An Israeli food company has announced a successful result in its experiment aboard the International Space Station: the first-ever laboratory-grown meat in space.
The company is focused on producing lab-grown, bioprinted meat, and its current experiment aboard the space station involved mimicking a cow’s natural muscle tissue regeneration process.
In order to test the method in space, Aleph Farms collaborated with Russia’s 3D Bioprinting Solutions company and two US-based food companies.
Things work a little differently in space – in zero gravity — than they do on Earth, however.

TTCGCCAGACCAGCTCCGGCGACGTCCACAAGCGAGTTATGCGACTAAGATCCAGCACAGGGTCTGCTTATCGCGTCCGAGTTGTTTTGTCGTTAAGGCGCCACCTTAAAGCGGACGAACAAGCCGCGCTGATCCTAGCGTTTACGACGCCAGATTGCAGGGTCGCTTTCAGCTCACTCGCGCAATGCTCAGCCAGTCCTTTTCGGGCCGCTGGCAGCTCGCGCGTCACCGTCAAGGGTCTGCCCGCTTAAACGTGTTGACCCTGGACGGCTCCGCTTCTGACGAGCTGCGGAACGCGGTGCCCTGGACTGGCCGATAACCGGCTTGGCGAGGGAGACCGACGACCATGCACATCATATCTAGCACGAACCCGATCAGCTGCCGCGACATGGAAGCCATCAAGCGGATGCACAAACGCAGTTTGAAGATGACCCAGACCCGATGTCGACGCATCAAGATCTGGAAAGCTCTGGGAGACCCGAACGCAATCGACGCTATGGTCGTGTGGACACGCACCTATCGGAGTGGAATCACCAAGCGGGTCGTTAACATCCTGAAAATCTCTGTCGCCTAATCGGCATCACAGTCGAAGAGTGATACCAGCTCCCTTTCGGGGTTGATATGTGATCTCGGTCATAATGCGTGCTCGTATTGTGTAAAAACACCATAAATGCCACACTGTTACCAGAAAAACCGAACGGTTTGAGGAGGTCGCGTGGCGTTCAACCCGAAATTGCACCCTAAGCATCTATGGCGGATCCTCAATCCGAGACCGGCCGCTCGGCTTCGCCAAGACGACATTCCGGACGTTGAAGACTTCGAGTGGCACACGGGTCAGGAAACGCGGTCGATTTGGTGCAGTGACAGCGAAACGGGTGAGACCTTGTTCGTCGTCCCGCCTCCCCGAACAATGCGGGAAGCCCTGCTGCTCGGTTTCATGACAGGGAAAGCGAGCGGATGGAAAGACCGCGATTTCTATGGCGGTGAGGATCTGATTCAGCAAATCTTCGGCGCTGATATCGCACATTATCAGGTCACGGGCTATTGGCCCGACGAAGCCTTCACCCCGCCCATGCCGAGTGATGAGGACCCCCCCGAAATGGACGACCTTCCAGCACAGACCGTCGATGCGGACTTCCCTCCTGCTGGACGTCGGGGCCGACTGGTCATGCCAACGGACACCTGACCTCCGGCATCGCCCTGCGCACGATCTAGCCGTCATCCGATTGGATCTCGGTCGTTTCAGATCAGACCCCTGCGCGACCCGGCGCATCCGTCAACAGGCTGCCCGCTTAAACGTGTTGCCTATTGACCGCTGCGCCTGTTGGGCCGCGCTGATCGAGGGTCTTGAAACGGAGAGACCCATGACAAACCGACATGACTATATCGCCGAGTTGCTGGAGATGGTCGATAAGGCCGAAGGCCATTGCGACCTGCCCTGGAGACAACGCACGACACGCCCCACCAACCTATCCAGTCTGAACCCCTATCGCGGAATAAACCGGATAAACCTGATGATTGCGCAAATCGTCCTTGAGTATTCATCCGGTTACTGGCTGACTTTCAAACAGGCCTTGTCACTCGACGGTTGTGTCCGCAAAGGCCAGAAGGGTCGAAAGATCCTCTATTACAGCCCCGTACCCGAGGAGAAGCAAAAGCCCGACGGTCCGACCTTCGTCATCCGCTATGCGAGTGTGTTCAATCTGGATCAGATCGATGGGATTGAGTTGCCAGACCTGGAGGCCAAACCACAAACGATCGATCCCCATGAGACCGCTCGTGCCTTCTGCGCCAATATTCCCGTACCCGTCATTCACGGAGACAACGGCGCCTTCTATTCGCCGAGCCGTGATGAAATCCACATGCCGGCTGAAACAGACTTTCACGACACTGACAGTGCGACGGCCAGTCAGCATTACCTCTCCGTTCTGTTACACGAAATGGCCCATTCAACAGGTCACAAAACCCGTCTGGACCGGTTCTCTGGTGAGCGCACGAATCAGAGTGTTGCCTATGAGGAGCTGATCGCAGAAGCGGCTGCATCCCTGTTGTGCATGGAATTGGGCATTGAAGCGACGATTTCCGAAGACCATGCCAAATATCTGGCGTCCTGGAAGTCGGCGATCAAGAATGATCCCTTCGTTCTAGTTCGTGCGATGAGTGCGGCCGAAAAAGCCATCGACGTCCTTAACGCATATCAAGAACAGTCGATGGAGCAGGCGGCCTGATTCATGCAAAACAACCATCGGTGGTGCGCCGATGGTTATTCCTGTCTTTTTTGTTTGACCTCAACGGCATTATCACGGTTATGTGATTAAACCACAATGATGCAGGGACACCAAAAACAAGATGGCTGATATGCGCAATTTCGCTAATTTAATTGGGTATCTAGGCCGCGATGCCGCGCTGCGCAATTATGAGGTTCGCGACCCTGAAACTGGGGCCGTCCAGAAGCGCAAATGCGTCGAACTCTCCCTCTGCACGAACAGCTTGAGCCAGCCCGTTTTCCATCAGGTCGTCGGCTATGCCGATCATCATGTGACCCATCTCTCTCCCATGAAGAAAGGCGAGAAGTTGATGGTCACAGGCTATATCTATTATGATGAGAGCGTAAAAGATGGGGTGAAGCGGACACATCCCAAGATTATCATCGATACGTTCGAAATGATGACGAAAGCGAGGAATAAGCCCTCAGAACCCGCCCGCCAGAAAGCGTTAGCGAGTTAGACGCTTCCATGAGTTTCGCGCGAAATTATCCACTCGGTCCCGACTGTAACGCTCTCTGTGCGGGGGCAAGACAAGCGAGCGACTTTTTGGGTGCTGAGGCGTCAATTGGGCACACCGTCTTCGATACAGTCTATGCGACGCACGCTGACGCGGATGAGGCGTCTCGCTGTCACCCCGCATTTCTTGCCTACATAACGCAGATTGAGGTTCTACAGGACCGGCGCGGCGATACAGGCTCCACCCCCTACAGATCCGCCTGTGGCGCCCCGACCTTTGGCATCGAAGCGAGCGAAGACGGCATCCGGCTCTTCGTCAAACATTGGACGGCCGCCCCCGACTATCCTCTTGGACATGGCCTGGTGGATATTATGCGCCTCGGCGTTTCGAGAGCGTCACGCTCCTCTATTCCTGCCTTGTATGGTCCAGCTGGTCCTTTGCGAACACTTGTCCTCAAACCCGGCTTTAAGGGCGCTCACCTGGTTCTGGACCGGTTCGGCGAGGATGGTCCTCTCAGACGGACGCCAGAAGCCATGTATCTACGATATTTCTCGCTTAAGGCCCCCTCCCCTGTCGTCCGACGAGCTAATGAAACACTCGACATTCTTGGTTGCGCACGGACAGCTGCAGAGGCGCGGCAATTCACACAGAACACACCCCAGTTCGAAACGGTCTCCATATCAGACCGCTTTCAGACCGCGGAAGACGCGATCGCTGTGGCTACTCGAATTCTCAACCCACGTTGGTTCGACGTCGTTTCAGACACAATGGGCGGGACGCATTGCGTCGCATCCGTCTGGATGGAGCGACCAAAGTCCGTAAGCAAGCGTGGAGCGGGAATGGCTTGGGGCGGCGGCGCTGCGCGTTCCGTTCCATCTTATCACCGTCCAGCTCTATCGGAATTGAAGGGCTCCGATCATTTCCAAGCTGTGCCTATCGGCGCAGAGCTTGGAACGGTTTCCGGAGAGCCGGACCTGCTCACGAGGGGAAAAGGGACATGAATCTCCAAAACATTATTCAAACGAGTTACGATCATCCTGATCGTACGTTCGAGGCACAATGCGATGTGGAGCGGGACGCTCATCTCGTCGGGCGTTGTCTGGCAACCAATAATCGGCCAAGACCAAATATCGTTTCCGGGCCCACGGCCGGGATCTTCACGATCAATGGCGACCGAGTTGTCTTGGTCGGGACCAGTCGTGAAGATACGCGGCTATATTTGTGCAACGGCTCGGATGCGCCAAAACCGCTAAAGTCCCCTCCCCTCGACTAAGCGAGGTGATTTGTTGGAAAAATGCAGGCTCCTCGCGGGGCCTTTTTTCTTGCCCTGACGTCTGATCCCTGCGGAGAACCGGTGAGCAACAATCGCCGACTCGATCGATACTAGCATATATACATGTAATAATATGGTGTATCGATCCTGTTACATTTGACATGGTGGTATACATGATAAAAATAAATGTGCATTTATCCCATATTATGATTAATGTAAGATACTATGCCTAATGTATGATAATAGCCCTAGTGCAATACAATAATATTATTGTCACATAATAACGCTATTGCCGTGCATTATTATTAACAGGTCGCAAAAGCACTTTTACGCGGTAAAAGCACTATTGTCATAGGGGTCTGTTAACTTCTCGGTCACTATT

According to Yoav Reisler, an external relations manager at Aleph Farms, “Maturing of bioprinted organs and tissues in zero gravity proceeds much faster than in Earth gravity conditions.
“The tissue is being printed from all sides simultaneously, like making a snowball, while most other bioprinters create it layer by layer.
“On Earth, the cells always fall downward. In zero gravity, they hang in space and interfere only with each other. Layer by layer printing in gravity requires a support structure. Printing in zero gravity allows tissue to be created only with cell material, without any intermediate support,” Reisler told Space.com in an email.